|At the Foster the People concert. Photo by Dia Fulgueras
Someone sent me a link to a Solana Beach performance of this band more than a year ago, and it was love at the first beat.
There was something different about this band Foster the People. I couldn’t really pinpoint if it was the way Mark Foster did his vocals (which at the time reminded me of MGMT), or the electro hooks that made you just want to dance, or maybe it was the catchy lyrics?
I found myself having all the known remixes of the songs in their self-titled EP, and I was counting the days before the release of "Torches," their first full-length studio album. I was a fan. And it wasn’t long before the rest of the country, and the world followed suit.
Foster the People is a trio based from Los Angeles, California founded in 2009 by Mark Foster (lead vocals) with Mark Pontius (drums) and Cubbie Fink (bass). Their album "Torches" debuted at No. 8 in the Billboard 200 chart, and since then they have been nominated in various awards from the Grammys to the MTV Video Music Awards.
Last Saturday, Foster the People performed at the Smart Araneta Coliseum, and I kid you not, it was just a spinning mass of awesomeness from start to end.
During the first song, Foster somehow managed to topple over his keyboard and fell flat on the floor. Hearing and singing along to the band play all the songs in their debut album—like “Call It What You Want”, “Waste,” “Warrant,” “I Would Do Anything for You” and “Don’t Stop (Color on the Walls)” was a dream come true to us fans.
During the song “Houdini,” Foster jokingly narrated that according to a Maroon 5 band member the Filipinos always sang along in perfect pitch. And we, of course obliged by giving him a rousing perfectly pitched rendition of the “oooh” parts of my favorite song.
Foster the People also included some songs that were not in their album such as the marching ditty, "Love" and the slow ballad "Ruby." And there was no better song to end their first Philippine show than "Pumped Up Kicks," the song that started their success.
The last encore was a marvelous extended dance party extravaganza complete with blow-up creatures from the "Torches" cover—just amazing!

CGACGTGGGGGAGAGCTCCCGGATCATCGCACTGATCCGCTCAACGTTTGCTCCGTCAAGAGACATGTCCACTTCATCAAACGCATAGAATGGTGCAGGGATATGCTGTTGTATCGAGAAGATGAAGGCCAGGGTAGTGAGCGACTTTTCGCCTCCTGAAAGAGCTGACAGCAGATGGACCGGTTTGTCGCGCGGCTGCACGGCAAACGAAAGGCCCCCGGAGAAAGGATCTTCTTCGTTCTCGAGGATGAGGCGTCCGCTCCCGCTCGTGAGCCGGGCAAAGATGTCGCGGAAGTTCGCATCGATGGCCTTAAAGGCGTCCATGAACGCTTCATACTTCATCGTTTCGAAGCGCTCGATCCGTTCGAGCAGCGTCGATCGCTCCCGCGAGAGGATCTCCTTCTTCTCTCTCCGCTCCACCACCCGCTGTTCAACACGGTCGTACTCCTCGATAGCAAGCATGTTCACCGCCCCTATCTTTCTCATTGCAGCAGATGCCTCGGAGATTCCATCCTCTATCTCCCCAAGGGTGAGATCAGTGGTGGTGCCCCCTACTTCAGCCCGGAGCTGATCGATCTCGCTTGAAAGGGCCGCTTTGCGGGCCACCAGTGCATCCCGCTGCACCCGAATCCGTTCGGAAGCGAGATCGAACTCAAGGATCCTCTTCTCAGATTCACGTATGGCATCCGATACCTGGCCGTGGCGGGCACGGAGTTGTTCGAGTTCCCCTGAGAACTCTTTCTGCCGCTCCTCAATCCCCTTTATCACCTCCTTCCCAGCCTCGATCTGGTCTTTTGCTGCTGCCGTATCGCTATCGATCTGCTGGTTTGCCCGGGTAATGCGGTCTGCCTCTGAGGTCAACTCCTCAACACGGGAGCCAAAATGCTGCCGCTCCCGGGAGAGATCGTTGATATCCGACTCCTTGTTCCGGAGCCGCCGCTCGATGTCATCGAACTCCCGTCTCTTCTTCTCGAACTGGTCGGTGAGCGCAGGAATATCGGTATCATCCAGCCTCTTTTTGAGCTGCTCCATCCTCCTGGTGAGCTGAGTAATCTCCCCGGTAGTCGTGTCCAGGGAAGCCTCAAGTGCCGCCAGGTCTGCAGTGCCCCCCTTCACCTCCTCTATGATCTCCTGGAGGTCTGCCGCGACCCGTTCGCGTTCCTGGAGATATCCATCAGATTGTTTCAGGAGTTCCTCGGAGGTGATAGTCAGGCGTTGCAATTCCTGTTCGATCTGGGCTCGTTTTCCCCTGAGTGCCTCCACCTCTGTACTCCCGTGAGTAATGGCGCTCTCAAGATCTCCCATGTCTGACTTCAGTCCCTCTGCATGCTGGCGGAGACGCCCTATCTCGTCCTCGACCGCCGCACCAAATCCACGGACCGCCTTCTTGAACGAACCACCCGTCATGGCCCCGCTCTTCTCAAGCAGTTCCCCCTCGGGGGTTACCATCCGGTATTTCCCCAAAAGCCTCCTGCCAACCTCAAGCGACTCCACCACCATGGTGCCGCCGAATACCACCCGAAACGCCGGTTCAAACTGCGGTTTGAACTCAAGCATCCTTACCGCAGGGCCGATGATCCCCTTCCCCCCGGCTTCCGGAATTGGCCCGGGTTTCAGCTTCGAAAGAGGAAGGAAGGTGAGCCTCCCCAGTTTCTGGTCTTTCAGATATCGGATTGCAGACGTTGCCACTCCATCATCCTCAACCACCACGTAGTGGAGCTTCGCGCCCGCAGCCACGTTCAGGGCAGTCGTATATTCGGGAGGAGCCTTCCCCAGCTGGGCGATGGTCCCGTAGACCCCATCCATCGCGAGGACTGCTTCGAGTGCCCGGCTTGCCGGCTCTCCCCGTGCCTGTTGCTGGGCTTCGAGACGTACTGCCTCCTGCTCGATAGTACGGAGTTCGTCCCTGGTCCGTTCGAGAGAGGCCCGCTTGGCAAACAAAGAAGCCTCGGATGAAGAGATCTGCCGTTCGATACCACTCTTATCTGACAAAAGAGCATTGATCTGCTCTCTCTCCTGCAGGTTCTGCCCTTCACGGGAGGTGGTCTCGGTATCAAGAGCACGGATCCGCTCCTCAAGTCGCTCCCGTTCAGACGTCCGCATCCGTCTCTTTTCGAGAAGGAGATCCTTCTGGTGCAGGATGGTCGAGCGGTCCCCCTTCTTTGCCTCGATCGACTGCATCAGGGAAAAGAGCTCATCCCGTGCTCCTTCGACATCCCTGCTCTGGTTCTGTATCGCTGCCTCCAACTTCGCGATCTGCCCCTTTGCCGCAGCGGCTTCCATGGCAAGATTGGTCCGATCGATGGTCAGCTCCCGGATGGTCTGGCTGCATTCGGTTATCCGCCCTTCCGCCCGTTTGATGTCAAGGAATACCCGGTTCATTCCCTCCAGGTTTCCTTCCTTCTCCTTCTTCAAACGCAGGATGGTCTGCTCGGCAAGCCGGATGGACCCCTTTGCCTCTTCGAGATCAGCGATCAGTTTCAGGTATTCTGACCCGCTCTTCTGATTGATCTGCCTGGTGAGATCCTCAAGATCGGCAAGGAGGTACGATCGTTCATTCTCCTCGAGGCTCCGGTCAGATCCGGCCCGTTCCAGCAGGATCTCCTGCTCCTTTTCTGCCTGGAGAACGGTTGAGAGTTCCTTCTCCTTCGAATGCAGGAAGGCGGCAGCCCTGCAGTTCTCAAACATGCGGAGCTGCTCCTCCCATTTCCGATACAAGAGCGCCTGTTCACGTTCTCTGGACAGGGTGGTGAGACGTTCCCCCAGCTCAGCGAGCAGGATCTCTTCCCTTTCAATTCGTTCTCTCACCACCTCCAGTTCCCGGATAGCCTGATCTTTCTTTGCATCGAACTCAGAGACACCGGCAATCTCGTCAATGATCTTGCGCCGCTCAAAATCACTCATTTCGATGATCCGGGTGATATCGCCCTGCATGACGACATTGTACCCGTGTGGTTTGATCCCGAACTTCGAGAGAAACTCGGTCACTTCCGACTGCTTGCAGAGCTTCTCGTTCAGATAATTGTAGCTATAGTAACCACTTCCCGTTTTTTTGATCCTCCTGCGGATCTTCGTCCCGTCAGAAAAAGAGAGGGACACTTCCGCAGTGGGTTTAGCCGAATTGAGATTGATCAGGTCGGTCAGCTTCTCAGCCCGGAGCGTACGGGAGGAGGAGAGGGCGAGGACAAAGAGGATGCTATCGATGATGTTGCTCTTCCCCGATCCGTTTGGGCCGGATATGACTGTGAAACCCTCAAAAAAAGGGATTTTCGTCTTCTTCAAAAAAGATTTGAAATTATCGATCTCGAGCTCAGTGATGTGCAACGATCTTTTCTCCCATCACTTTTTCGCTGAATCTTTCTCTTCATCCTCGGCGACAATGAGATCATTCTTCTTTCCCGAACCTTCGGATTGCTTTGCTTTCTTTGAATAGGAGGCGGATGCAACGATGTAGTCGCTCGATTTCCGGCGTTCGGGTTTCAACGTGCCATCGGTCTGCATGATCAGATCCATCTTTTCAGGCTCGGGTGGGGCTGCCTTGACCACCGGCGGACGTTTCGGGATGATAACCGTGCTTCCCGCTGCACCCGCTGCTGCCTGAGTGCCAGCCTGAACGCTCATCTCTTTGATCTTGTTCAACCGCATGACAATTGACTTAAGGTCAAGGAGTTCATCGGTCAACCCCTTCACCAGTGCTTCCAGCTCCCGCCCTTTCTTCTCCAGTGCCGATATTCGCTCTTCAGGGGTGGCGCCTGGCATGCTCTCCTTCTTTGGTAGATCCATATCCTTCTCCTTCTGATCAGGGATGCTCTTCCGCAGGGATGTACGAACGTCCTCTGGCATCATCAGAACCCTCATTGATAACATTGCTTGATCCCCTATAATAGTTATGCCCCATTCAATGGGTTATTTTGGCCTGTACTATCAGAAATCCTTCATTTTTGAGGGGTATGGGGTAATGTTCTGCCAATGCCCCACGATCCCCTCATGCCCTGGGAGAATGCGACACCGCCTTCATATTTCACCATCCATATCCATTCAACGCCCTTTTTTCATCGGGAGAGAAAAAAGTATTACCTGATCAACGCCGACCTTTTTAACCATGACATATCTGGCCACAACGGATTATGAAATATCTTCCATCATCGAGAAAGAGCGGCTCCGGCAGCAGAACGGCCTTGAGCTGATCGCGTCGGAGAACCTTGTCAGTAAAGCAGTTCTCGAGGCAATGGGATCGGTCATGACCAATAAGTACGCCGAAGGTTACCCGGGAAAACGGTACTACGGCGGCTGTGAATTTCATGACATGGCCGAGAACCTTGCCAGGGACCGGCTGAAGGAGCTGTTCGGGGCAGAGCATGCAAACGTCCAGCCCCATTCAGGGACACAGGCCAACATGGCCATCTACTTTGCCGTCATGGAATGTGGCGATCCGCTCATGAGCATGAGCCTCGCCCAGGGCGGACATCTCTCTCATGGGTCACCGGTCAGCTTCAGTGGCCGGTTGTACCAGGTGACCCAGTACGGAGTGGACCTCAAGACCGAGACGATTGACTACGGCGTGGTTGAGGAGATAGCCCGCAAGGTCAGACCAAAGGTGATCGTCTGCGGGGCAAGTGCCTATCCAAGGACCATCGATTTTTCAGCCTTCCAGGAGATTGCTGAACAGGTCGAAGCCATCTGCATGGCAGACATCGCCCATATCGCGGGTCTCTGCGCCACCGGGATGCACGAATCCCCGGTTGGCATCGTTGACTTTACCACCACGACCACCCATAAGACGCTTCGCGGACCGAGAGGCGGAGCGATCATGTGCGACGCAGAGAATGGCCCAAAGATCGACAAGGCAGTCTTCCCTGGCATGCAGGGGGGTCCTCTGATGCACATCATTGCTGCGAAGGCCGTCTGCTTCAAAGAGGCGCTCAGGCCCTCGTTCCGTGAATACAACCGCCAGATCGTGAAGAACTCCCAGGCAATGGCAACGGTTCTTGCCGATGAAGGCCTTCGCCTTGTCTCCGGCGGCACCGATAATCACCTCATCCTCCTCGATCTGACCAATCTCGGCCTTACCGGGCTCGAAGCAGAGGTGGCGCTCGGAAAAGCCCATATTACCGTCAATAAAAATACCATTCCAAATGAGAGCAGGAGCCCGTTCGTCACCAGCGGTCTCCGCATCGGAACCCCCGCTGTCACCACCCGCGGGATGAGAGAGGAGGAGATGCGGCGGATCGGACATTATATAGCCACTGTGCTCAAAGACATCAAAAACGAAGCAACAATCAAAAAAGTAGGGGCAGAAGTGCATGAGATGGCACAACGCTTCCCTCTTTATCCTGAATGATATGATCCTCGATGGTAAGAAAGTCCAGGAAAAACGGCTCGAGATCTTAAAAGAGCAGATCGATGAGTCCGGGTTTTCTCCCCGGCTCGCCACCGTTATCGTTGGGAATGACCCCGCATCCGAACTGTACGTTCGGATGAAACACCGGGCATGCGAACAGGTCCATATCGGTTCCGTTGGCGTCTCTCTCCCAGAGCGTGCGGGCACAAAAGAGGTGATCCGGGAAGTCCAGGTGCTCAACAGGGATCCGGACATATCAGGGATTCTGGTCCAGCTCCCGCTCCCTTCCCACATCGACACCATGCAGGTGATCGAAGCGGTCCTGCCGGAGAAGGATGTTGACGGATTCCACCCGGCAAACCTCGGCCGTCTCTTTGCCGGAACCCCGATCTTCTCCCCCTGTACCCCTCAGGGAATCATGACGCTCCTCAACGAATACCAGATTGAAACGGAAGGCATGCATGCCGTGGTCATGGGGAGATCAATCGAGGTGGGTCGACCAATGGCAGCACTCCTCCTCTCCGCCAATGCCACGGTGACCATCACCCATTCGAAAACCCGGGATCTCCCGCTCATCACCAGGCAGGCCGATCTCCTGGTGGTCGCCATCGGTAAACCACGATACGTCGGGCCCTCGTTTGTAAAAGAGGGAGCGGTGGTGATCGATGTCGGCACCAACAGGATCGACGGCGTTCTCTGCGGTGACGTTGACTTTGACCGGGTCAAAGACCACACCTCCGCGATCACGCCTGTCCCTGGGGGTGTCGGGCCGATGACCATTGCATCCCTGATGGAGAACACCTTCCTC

Each song was a musical chairs type of affair with two other live musicians (Isom Innis and Sean Cimino) joining the trio on stage. One had the impression of a well-orchestrated ballet — make that a well-orchestrated wild celebratory dance -- at every song with each musician playing multiple instruments all throughout the show.
It also surprised me at how they changed the performance of some of the songs with some getting the heavy electric guitar treatment, and some highlighting percussion.
The show wasn’t full of the usual bells and whistles—no smoke machines, no fancy backdrops and sets, and none of those big projection screens that let you see the band’s face. (But then I’m sure that a large number of people in the audience (read:girls) would have wanted close-up shots of the band.
Although there were a lot of shouts “I love you Mark Foster!” during the concert, it was really about the music.
At one point in “Helena Beat,” I looked to my right and I saw a girl jumping on her seat. To my left, my friend mouthed, “Goosebumps” at me, and when I looked down, I saw a mass of people with pumping fists -- gyrating, moving, and rocking out in all their glowstick-ed glory.
Kudos to the band for such a masterful way of handling the teeming mass of youth that comprised most of the audience with intros that kept us guessing which song would be next, to using seemingly random but very effective epileptic dancing (which we still found cute), to even a well-placed bob of the head, Foster the People gave Filipinos one of the best performances that I have seen in the year.
Thanking the audience for a memorable night, and looking happily overwhelmed with the love from the crowd (and as per their Twitter, the fact that they were playing in the same place that Ali fought Frasier), Foster said, "You guys got history. You guys have passion. You guys have Pacquiao. It’s not going to take us very long to go back here."
We're waiting with bated breath ‘til our next hit of Foster the People.